Pesach is a time of freedom and identity. First you must know yourself; and then there is the question of how other people perceive you. This might well be the subject for a whole other article, but right now I would like to discuss how a mortgage banker perceives you.
So who “knows you best”? Leaving aside your parents and your spouse, close friend etc., the answer might well be long-time service professionals, your lawyer or your accountant. For some people, this applies to their banker as well.
What most people fail to recognize, though, is that even if they are lucky enough to have a banker who knows them, it does not necessarily mean that the bank does. When applying for a mortgage, this difference becomes very acute. While their banker, based on a relationship spanning many years, does know them and can give certain services or make certain accommodations because of it, unfortunately the mortgage regulations in Israel over the latter part of this decade do mitigate the effect that the relationship can have on the decision process of those in the bank with the authority to approve a mortgage.
How income and assets are documented, age and citizenship, are all factors dictated by different regulations that can significantly affect or even prevent bank approval of one’s mortgage. Even though a person’s retail or business banker wants to give them a mortgage, they cannot because they do not have the authority, while those in the bank who do have the authority will not exercise it unless the applicants meet regulatory guidelines.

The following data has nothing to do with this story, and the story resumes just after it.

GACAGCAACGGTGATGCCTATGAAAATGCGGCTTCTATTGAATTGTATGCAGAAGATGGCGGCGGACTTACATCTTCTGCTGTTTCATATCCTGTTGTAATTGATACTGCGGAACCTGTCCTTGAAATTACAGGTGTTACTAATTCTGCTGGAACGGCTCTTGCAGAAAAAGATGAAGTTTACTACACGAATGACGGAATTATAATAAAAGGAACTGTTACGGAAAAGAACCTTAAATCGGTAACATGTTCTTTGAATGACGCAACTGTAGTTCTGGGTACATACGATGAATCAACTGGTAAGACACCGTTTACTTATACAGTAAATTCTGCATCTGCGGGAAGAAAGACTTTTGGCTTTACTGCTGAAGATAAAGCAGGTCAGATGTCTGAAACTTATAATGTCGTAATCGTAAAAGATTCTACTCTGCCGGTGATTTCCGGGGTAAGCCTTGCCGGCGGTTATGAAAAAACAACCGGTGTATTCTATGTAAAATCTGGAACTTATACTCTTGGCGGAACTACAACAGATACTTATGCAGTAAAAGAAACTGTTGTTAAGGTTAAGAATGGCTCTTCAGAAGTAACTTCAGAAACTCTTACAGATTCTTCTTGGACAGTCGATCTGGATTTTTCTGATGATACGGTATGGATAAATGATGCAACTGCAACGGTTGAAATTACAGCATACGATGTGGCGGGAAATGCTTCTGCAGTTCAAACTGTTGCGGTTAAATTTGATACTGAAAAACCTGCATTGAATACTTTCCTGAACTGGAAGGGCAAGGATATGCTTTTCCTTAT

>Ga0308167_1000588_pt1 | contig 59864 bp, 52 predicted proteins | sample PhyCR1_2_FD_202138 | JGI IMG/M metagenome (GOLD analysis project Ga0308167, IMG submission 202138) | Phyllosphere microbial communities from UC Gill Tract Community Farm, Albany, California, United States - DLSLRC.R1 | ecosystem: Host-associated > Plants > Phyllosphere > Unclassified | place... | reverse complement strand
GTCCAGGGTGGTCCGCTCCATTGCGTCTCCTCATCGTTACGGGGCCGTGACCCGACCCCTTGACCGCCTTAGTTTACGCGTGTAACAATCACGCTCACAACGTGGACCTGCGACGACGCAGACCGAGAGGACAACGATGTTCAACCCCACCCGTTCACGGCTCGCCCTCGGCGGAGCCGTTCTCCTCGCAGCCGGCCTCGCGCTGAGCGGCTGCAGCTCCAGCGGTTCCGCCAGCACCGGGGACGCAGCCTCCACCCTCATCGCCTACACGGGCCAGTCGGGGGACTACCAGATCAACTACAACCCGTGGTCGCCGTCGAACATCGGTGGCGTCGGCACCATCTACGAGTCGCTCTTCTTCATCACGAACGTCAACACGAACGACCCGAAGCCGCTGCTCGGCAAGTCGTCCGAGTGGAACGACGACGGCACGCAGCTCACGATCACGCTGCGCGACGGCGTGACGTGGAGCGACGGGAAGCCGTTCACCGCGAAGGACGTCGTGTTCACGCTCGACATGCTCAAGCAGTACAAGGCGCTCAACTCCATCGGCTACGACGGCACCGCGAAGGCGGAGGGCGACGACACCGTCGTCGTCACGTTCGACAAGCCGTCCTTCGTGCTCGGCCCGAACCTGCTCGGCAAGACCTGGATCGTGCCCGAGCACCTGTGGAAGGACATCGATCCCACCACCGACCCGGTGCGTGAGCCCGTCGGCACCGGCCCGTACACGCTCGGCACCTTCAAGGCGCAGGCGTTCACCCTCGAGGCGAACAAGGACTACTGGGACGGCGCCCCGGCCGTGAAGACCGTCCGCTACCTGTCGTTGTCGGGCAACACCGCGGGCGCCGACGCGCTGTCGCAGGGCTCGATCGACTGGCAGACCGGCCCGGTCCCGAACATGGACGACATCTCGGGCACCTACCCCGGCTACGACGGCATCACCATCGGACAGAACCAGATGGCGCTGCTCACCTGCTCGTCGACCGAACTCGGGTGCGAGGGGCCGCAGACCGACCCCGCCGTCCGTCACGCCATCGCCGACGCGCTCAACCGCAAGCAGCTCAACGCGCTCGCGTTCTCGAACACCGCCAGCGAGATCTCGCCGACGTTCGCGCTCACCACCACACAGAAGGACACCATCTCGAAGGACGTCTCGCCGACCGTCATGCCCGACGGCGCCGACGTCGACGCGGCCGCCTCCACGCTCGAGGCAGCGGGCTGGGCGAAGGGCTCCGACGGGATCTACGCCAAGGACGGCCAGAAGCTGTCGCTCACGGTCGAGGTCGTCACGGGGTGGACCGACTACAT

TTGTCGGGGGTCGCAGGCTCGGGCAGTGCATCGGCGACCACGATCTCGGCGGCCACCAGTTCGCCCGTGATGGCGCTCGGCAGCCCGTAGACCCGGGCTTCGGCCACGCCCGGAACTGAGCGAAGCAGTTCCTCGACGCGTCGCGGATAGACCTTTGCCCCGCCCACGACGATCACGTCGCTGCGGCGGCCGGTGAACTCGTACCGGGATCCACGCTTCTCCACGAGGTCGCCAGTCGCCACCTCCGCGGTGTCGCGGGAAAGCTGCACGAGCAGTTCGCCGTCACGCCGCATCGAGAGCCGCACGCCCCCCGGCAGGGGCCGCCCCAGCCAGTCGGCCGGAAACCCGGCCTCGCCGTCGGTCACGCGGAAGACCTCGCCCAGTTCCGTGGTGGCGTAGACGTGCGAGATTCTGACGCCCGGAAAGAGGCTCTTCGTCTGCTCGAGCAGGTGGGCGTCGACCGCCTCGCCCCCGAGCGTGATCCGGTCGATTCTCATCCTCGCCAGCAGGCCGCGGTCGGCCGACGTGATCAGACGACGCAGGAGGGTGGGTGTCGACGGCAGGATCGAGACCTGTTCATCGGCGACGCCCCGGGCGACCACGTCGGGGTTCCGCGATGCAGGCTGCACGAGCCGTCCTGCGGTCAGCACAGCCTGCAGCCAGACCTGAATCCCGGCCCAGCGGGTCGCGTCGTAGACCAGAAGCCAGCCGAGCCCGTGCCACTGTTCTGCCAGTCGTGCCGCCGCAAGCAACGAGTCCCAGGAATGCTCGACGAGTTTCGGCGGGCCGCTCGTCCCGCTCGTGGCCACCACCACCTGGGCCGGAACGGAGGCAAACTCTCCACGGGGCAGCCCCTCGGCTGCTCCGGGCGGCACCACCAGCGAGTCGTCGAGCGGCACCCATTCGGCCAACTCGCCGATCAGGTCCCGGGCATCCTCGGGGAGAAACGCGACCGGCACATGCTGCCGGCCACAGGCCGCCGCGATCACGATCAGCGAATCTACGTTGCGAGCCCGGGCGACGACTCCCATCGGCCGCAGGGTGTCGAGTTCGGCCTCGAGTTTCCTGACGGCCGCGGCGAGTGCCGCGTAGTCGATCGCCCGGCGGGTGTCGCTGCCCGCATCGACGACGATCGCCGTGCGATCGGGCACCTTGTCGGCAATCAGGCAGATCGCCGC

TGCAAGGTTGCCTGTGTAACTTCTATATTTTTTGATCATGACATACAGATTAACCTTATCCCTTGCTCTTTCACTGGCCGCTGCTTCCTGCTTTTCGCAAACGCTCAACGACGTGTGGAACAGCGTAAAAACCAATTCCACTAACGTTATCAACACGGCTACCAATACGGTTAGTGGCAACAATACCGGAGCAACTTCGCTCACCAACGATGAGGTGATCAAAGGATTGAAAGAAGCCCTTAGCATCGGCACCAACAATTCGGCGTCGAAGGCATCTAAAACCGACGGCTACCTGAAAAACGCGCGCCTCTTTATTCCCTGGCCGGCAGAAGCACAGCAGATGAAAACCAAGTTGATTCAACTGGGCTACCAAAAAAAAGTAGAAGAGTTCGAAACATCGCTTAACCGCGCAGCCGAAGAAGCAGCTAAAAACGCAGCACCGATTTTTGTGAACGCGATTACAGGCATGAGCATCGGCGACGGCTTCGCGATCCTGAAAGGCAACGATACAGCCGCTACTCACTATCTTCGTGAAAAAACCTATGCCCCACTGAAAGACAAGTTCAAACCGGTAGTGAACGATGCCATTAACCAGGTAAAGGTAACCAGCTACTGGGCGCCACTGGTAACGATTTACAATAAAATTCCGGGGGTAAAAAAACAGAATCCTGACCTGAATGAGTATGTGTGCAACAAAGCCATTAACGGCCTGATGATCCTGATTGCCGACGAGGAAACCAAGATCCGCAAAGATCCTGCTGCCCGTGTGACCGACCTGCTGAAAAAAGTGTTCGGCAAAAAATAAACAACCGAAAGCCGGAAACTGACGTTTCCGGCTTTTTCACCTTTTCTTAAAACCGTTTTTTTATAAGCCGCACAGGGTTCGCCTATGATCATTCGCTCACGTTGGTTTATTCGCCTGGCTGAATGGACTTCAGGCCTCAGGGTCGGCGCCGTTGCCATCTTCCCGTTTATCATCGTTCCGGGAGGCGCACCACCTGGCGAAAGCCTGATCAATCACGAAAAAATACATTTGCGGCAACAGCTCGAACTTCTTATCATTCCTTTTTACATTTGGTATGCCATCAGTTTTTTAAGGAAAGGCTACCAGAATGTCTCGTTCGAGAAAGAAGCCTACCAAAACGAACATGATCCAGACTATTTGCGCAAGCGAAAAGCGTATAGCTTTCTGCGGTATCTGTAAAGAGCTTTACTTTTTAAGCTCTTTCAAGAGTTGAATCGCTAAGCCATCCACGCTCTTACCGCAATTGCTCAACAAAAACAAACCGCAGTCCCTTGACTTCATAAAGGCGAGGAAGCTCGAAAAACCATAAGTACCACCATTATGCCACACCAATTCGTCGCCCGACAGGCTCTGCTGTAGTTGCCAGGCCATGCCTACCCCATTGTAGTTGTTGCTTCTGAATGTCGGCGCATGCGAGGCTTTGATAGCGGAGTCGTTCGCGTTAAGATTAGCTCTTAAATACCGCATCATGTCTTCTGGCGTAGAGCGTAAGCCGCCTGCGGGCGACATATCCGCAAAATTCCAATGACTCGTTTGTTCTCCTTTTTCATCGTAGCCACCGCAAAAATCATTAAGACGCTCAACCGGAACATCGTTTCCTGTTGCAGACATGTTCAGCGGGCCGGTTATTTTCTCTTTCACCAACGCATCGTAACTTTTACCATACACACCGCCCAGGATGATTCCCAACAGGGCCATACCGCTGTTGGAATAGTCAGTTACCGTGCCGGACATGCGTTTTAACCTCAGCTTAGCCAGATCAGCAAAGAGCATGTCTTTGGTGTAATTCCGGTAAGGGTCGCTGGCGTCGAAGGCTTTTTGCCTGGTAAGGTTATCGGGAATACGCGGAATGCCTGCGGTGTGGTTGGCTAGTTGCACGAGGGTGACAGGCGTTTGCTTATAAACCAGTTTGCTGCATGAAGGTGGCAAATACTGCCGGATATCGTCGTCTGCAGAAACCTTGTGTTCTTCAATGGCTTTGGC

With the proper expertise in the regulatory issues and experience in multiple approaches to how to document or address regulatory requirements, with time these issues can be overcome. However, while the retail or business banker may have the desire to help, they do not have the expertise and experience. Far too often the person in the bank who has the expertise and the authority does not have the relationship with the customer, is overwhelmed with a hundred other files, and, as the responsible party for the discussion to grant the loan, simply does not want to stick his neck out. It is, after all, very rare for the denial of a mortgage application to ever come back to haunt them, whereas approving one certainly can. This can either be because of potential default, or more likely, a Bank of Israel audit of the file.
I have said many times in previous articles that the process of getting a mortgage is not something that should be started after the apartment is found or the contract signed. Ideally, the process should commence much earlier, because mortgage approval is a tool that should be used in the hunt for an ideal home. Making the assumption that your bank “has your back”, and starting the mortgage process with not enough time to qualify and fund a mortgage from a new lender, may leave the borrower facing a potential default or in need of a miracle.
Like many things in life (e.g. cleaning for Pesach), the earlier you can start the mortgage process the better. Having an approval before signing your purchase contract will make the transaction go smoother and help eliminate one task from the list of things you need to get done in the course of purchasing a property. The benefit of working with a qualified mortgage broker (i.e. expertise and experience) is that while your bank will be given a chance, you are not dependent on it, and you will not need a miracle if your bank’s mortgage department does not find the details of your mortgage application redeeming.
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